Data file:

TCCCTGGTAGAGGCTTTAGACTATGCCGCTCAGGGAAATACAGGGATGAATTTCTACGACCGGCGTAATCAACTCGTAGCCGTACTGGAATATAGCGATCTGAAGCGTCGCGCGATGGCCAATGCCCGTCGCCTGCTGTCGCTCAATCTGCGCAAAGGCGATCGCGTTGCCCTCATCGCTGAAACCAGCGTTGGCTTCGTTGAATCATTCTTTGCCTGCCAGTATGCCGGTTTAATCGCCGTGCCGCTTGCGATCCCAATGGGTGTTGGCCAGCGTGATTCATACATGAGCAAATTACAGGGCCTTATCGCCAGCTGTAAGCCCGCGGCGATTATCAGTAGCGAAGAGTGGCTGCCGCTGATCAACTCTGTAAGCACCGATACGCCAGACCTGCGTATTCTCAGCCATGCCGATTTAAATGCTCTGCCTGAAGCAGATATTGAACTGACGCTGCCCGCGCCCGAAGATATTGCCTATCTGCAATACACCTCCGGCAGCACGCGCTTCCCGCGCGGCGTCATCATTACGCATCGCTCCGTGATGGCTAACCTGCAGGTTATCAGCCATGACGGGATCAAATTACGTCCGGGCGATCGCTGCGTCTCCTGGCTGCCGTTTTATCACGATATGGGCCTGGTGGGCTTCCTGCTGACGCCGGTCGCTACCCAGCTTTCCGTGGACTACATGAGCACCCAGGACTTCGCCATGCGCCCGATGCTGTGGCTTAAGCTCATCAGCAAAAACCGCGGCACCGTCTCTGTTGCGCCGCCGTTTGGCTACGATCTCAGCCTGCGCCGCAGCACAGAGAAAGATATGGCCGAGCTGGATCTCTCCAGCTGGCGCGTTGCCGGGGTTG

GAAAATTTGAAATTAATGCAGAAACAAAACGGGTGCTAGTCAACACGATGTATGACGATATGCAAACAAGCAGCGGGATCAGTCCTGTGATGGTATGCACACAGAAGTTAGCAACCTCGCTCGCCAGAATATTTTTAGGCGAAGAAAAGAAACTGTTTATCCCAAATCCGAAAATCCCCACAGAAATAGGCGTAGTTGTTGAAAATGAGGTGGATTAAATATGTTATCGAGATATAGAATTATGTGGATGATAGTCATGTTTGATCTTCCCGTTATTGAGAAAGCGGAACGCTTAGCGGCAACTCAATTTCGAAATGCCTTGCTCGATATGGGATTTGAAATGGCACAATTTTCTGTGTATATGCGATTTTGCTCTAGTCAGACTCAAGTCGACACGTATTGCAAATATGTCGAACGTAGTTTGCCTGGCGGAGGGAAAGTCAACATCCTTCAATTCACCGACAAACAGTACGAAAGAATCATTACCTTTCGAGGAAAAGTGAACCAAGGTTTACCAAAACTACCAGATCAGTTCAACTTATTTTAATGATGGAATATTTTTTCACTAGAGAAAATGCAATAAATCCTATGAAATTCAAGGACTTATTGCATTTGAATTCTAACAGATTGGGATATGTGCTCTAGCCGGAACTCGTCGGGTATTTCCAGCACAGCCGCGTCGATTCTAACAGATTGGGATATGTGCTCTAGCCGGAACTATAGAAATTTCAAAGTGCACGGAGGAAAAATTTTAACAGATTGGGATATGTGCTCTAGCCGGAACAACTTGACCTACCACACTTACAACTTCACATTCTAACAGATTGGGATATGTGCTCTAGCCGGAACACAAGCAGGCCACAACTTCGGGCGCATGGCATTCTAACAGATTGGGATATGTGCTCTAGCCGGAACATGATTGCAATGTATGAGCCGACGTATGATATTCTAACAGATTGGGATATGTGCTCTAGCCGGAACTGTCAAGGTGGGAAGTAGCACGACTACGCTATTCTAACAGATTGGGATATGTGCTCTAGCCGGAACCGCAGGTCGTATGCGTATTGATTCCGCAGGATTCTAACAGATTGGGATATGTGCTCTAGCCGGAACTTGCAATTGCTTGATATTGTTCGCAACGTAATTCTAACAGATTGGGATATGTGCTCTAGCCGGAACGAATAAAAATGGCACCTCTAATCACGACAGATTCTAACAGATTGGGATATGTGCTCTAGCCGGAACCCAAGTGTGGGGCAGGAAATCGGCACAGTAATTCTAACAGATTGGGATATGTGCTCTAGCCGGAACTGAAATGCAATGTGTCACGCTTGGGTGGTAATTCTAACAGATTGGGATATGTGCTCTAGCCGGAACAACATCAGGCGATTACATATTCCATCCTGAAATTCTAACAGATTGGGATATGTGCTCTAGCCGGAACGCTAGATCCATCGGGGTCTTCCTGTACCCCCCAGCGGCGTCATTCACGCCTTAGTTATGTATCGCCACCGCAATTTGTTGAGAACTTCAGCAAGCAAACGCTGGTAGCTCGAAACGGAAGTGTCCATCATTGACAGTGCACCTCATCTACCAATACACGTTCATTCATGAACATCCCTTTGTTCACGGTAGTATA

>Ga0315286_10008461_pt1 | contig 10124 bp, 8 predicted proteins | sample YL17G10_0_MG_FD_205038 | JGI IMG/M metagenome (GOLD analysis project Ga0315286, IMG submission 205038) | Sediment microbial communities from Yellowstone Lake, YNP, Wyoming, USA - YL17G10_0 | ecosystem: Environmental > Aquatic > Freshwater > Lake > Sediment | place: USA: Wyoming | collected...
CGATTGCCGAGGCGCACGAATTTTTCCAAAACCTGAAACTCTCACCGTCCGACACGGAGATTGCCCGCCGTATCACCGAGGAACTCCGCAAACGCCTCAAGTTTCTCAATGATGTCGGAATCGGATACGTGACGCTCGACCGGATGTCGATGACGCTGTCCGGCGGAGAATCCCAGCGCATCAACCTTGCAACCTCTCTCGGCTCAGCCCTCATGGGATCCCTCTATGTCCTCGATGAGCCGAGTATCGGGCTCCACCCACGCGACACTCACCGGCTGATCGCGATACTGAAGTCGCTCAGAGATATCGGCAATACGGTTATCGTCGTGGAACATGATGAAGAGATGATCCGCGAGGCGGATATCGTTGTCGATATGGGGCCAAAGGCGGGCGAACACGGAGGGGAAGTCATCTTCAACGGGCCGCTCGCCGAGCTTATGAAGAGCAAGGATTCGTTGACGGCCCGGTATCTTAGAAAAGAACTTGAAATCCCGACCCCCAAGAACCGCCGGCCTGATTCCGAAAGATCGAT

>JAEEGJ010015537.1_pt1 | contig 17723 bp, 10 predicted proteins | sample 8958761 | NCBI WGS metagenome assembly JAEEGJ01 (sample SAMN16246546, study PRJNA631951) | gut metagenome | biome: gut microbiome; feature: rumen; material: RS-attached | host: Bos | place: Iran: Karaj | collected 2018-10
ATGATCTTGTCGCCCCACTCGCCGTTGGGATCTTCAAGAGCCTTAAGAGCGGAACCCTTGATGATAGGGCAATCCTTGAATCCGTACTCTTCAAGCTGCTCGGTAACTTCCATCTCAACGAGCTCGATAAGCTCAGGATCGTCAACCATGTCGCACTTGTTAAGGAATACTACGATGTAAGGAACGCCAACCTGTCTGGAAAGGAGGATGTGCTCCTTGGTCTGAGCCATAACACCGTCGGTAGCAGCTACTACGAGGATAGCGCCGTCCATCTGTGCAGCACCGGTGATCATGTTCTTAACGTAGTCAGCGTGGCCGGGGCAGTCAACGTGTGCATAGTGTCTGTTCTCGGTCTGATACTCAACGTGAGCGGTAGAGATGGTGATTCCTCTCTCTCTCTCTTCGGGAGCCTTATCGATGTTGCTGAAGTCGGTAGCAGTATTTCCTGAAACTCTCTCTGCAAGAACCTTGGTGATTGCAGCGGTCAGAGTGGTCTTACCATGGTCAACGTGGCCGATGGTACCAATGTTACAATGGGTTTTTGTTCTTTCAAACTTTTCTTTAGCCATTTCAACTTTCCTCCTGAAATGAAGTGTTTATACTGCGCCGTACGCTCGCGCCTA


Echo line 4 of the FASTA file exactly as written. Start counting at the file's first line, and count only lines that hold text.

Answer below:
CGATTGCCGAGGCGCACGAATTTTTCCAAAACCTGAAACTCTCACCGTCCGACACGGAGATTGCCCGCCGTATCACCGAGGAACTCCGCAAACGCCTCAAGTTTCTCAATGATGTCGGAATCGGATACGTGACGCTCGACCGGATGTCGATGACGCTGTCCGGCGGAGAATCCCAGCGCATCAACCTTGCAACCTCTCTCGGCTCAGCCCTCATGGGATCCCTCTATGTCCTCGATGAGCCGAGTATCGGGCTCCACCCACGCGACACTCACCGGCTGATCGCGATACTGAAGTCGCTCAGAGATATCGGCAATACGGTTATCGTCGTGGAACATGATGAAGAGATGATCCGCGAGGCGGATATCGTTGTCGATATGGGGCCAAAGGCGGGCGAACACGGAGGGGAAGTCATCTTCAACGGGCCGCTCGCCGAGCTTATGAAGAGCAAGGATTCGTTGACGGCCCGGTATCTTAGAAAAGAACTTGAAATCCCGACCCCCAAGAACCGCCGGCCTGATTCCGAAAGATCGAT